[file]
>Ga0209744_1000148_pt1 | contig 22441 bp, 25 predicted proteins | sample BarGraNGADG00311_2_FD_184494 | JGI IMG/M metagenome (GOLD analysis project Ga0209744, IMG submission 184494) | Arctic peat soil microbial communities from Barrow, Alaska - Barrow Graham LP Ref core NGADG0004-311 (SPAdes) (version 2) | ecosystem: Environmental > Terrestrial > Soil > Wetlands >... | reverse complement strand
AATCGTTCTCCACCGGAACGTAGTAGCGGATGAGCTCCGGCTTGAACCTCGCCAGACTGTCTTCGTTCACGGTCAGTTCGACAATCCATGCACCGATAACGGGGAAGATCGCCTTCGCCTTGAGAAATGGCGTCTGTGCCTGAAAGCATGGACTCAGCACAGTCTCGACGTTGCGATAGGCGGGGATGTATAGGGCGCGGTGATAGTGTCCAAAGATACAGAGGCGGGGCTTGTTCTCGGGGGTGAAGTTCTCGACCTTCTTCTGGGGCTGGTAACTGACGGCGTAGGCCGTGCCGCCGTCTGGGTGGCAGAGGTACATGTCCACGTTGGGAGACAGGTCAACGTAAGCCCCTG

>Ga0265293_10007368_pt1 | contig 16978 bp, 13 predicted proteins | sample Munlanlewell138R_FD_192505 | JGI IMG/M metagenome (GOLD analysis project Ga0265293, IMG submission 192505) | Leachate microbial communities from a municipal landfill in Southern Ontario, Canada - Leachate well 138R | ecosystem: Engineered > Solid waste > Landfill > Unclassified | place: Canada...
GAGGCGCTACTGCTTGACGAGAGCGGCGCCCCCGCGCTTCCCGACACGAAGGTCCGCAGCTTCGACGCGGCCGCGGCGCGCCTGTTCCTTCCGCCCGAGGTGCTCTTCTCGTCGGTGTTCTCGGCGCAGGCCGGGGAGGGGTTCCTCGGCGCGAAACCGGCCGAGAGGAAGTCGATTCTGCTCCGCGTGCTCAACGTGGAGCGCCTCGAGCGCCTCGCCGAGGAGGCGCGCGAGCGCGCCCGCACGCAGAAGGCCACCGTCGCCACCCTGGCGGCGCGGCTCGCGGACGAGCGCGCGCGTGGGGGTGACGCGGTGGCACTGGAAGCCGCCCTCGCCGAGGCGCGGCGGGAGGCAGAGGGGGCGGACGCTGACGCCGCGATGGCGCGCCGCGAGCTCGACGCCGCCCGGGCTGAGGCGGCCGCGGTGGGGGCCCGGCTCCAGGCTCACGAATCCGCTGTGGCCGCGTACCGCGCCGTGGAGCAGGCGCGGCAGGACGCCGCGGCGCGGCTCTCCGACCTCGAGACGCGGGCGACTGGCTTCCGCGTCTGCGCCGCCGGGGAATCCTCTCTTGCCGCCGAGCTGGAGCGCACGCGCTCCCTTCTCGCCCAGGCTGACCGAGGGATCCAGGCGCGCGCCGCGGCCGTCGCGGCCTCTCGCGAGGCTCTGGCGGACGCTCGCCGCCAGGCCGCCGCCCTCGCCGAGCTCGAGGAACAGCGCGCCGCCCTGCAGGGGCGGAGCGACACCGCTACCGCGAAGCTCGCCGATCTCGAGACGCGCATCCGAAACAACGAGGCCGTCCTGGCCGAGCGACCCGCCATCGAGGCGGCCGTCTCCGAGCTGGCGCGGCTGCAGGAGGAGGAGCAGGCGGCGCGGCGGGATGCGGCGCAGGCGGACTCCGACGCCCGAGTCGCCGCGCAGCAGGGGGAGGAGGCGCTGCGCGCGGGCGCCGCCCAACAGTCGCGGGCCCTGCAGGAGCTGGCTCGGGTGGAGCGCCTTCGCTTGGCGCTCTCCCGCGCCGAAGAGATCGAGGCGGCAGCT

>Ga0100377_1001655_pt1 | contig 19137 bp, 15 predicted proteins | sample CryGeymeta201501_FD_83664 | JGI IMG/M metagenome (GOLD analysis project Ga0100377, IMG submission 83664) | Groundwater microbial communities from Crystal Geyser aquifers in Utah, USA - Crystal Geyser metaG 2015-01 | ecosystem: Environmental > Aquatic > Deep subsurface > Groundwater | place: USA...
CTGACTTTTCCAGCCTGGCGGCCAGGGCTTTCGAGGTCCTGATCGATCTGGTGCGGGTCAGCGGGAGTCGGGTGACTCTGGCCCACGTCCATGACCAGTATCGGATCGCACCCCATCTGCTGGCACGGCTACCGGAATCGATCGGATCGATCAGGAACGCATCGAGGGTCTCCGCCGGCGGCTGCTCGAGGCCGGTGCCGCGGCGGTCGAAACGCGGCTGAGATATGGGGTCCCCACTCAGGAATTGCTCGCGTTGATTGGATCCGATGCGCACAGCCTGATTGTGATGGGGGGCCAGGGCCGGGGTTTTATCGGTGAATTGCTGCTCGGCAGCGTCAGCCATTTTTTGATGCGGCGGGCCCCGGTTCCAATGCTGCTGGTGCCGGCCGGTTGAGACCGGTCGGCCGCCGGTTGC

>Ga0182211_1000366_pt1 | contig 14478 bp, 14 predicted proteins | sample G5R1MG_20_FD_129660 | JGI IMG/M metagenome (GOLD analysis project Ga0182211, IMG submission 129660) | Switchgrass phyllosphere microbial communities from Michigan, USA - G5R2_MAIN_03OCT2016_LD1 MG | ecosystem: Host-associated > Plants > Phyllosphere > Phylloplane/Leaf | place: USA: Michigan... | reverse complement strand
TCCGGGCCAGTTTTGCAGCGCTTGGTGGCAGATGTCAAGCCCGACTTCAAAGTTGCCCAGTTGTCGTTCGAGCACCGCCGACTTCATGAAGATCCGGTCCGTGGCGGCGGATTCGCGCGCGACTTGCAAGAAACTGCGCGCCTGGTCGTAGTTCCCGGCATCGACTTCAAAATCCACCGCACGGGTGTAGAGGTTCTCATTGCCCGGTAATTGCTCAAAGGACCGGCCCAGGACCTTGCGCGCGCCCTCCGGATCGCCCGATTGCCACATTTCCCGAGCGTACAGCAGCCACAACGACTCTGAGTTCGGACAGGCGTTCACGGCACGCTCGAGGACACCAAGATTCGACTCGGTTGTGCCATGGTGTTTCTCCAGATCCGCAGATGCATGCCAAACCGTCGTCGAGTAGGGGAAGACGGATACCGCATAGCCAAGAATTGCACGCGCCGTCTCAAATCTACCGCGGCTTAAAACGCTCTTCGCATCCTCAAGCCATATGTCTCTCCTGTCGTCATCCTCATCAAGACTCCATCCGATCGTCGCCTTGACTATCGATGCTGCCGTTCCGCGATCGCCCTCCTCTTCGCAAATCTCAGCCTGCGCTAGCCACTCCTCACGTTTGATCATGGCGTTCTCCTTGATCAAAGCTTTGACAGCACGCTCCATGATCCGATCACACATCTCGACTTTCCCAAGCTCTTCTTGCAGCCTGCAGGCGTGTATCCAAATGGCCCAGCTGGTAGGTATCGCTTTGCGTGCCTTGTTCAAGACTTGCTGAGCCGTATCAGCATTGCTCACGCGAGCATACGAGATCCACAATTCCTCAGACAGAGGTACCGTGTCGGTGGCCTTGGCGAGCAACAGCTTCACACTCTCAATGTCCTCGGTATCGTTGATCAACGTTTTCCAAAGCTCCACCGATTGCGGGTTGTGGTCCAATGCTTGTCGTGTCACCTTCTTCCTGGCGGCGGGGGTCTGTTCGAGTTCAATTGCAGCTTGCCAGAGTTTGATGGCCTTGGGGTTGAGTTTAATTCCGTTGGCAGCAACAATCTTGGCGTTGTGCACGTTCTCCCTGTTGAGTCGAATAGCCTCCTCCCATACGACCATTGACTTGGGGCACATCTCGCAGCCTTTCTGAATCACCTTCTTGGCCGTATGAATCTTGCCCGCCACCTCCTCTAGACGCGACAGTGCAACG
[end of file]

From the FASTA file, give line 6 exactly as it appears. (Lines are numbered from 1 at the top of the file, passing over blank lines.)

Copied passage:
CTGACTTTTCCAGCCTGGCGGCCAGGGCTTTCGAGGTCCTGATCGATCTGGTGCGGGTCAGCGGGAGTCGGGTGACTCTGGCCCACGTCCATGACCAGTATCGGATCGCACCCCATCTGCTGGCACGGCTACCGGAATCGATCGGATCGATCAGGAACGCATCGAGGGTCTCCGCCGGCGGCTGCTCGAGGCCGGTGCCGCGGCGGTCGAAACGCGGCTGAGATATGGGGTCCCCACTCAGGAATTGCTCGCGTTGATTGGATCCGATGCGCACAGCCTGATTGTGATGGGGGGCCAGGGCCGGGGTTTTATCGGTGAATTGCTGCTCGGCAGCGTCAGCCATTTTTTGATGCGGCGGGCCCCGGTTCCAATGCTGCTGGTGCCGGCCGGTTGAGACCGGTCGGCCGCCGGTTGC